about the cheating necessarily, but he is known as a real detail guy, somebody who is very hands on and very concerned with tee tails of the company. so we are still awaiting word from this meeting of an executive committee of the board and some of the major shareholders to see how volkswagen is going to respond now. >> rob, what on earth did volkswagen have to gain from cheating? were they trying to cover something up, or what were they doing? >> reporter: they wanted to sell a lot more cars. they had an idea that they could market clean diesel vehicles, especially in the u.s. market, where the company had been lagging in sales with stiff competition with other companies including honda and toyota and
the american carmakers. so they thought that by having these vehicles which will pass emissions tests with flying colors they'd sell a lot more. they could appeal to consumers and say, look, here's a green-friendly vehicle, environmentally-friendly vehicle. only it turns out that the vehicles once they're on the road are emitting pollution at very high levels. so consumers naturally are not happy about this, and we're already seeing a flood of tweets on twitter, for example, of consumers in the u.s. and california and elsewhere who say that they feel ripped off by volkswagen. they won't buy any more volkswagen products. >> rob, this is it. volkswagen consumers pay a premium to own that. what does the company do to win the trust? also, they pay extra money. is there a form of compensation?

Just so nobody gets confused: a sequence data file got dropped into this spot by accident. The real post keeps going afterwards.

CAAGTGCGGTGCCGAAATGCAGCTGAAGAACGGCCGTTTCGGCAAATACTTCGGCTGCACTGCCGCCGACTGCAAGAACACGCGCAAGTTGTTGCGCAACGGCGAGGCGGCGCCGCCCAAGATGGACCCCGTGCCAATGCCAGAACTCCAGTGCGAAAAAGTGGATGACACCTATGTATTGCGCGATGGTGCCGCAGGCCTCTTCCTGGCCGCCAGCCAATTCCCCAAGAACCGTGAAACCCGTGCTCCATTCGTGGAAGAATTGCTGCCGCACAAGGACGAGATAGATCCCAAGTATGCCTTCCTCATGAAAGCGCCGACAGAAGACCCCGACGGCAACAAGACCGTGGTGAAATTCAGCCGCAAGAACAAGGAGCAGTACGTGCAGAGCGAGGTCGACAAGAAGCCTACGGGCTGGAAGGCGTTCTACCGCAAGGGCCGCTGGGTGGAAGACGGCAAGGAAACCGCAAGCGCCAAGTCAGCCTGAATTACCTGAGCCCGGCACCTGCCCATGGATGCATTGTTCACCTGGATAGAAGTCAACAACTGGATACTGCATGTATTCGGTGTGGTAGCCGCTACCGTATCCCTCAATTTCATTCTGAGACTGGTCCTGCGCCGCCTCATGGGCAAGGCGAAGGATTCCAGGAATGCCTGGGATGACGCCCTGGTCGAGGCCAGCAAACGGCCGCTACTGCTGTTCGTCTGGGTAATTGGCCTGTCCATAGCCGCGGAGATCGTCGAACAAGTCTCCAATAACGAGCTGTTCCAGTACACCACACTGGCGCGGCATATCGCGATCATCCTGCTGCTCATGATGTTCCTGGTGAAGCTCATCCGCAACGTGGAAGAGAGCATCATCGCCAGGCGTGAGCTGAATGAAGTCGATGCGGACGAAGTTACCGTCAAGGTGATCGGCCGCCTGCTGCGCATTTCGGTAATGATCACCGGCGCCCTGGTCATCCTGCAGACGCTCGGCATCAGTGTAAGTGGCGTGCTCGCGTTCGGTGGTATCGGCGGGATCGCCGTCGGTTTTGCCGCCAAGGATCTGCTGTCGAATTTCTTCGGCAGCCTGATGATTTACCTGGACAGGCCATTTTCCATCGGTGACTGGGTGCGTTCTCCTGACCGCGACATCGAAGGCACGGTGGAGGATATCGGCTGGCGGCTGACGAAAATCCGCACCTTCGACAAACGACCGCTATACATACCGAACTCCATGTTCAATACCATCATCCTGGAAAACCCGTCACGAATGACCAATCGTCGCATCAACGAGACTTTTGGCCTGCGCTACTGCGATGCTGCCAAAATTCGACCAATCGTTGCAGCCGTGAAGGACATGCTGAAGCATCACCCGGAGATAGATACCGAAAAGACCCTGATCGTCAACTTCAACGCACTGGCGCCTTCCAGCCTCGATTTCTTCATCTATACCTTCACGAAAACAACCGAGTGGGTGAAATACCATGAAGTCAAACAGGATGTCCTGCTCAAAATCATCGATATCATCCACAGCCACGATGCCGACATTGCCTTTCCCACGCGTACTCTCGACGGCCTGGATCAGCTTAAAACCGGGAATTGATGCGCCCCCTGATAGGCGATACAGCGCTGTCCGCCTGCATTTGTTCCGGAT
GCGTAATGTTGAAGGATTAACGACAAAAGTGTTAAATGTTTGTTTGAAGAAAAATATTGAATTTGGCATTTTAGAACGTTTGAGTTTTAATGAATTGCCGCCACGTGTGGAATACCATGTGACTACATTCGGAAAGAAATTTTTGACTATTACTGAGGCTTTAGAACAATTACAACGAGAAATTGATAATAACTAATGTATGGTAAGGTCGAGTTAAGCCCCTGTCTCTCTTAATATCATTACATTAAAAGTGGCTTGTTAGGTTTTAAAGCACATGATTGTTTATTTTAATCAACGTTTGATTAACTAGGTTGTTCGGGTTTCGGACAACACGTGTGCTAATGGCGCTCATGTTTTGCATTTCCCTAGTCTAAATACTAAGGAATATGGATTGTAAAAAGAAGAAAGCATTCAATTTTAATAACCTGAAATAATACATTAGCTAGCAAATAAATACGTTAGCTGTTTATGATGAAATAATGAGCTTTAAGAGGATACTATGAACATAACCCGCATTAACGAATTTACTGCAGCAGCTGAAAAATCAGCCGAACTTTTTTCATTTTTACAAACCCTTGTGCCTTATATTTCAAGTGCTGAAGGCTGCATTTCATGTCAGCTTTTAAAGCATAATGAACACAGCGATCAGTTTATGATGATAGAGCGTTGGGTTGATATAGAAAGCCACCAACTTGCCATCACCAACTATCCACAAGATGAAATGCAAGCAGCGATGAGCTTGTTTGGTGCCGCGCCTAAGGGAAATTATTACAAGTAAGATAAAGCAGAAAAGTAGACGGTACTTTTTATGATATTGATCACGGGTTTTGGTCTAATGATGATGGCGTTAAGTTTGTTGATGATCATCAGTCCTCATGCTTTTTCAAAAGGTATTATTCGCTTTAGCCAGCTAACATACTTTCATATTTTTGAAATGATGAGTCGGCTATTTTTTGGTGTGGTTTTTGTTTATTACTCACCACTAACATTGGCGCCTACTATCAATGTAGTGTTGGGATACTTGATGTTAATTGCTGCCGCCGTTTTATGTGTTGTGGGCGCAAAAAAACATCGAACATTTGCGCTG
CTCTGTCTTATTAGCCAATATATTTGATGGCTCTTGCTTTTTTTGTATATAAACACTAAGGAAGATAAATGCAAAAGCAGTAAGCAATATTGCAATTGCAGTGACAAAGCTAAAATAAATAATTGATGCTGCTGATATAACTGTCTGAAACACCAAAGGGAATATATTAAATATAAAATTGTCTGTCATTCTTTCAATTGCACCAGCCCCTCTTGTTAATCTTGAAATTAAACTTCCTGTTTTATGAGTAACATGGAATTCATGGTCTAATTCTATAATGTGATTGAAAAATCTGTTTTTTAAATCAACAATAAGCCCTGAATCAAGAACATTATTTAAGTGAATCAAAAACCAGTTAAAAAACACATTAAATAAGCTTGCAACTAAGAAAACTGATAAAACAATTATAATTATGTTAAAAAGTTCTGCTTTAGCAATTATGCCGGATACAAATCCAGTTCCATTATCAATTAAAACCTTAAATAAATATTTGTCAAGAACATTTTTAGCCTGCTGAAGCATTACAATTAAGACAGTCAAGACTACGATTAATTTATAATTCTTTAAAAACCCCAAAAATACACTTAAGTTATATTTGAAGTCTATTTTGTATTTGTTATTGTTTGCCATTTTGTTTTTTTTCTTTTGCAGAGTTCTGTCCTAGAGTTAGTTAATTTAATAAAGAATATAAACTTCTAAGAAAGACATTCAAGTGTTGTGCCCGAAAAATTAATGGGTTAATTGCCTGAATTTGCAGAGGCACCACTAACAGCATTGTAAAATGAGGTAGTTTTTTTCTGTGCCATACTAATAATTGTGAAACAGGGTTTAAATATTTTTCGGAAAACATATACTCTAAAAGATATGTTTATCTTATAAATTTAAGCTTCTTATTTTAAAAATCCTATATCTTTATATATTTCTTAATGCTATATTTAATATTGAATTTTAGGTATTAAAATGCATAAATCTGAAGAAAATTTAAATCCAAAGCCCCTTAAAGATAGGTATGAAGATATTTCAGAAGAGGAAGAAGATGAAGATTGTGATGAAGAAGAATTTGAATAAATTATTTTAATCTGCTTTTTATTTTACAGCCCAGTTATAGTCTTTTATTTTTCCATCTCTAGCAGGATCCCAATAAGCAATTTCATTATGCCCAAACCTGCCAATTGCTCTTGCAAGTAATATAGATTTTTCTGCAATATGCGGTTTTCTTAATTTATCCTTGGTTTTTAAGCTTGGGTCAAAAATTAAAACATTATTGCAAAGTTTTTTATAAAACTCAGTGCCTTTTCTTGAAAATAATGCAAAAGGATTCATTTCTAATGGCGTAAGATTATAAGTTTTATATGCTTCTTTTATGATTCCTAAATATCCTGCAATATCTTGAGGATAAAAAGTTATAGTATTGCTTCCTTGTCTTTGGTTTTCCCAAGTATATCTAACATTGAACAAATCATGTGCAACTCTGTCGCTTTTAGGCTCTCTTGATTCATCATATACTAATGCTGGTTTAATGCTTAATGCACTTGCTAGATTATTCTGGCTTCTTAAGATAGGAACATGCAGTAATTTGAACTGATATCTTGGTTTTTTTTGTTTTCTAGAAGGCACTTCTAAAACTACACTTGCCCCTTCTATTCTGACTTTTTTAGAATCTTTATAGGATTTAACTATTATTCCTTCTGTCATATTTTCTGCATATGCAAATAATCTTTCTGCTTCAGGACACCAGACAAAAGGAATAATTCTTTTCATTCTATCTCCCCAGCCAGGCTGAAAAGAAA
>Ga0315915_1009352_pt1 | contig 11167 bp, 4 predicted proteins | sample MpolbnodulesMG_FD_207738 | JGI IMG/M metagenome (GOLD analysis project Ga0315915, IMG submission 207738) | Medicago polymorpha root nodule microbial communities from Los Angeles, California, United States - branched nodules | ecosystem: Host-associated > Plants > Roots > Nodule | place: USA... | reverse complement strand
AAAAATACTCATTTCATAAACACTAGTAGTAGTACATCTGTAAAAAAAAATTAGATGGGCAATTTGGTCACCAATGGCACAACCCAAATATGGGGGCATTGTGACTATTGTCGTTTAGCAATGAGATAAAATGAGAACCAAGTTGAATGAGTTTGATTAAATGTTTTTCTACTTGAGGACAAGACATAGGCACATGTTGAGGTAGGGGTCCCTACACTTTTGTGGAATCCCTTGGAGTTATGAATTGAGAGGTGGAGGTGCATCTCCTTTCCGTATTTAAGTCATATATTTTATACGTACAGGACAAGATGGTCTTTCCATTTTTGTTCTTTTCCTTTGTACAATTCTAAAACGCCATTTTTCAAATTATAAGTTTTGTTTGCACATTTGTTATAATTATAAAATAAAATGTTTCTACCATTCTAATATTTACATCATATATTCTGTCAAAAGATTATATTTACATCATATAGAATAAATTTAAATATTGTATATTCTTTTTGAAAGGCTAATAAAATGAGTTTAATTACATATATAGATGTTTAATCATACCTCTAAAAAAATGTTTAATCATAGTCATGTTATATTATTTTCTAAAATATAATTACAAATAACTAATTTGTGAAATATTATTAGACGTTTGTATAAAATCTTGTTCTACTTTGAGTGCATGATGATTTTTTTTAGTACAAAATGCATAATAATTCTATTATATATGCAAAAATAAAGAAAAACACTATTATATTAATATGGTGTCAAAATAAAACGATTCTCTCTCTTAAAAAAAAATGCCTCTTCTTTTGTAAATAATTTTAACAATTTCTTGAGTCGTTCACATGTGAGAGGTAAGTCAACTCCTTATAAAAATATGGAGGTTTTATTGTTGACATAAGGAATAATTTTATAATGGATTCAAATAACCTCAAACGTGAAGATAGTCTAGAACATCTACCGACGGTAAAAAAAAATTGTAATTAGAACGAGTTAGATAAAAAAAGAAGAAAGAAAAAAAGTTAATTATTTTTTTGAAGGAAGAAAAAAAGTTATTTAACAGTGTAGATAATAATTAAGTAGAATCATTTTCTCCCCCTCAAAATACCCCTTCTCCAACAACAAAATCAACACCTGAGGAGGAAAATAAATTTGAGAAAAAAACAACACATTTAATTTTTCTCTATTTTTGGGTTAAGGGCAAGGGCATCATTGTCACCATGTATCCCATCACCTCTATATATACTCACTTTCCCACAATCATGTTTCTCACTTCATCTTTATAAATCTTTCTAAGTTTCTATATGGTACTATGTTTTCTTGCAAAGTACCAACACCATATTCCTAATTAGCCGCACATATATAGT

>> reporter: well, you're right. you buy a german product, you're expecting a highly sophisticated, engineered product with a very good reputation. as you saw in our report, some business analysts are thinking that the whole made in germany brand has been sullied by this. now, it remains to be seen what volkswagen will do besides paying fines, besides paying possible criminal penalties. will they have to compensate the consumers who bought their vehicles? will they have to fix the vehicles so they're not polluting? it's all going to cost a lot of money, and i think it will take a lot of time. the first step is going on here in germany where the board is going to try and get some handle on this mess and try to figure out a strategy for regaining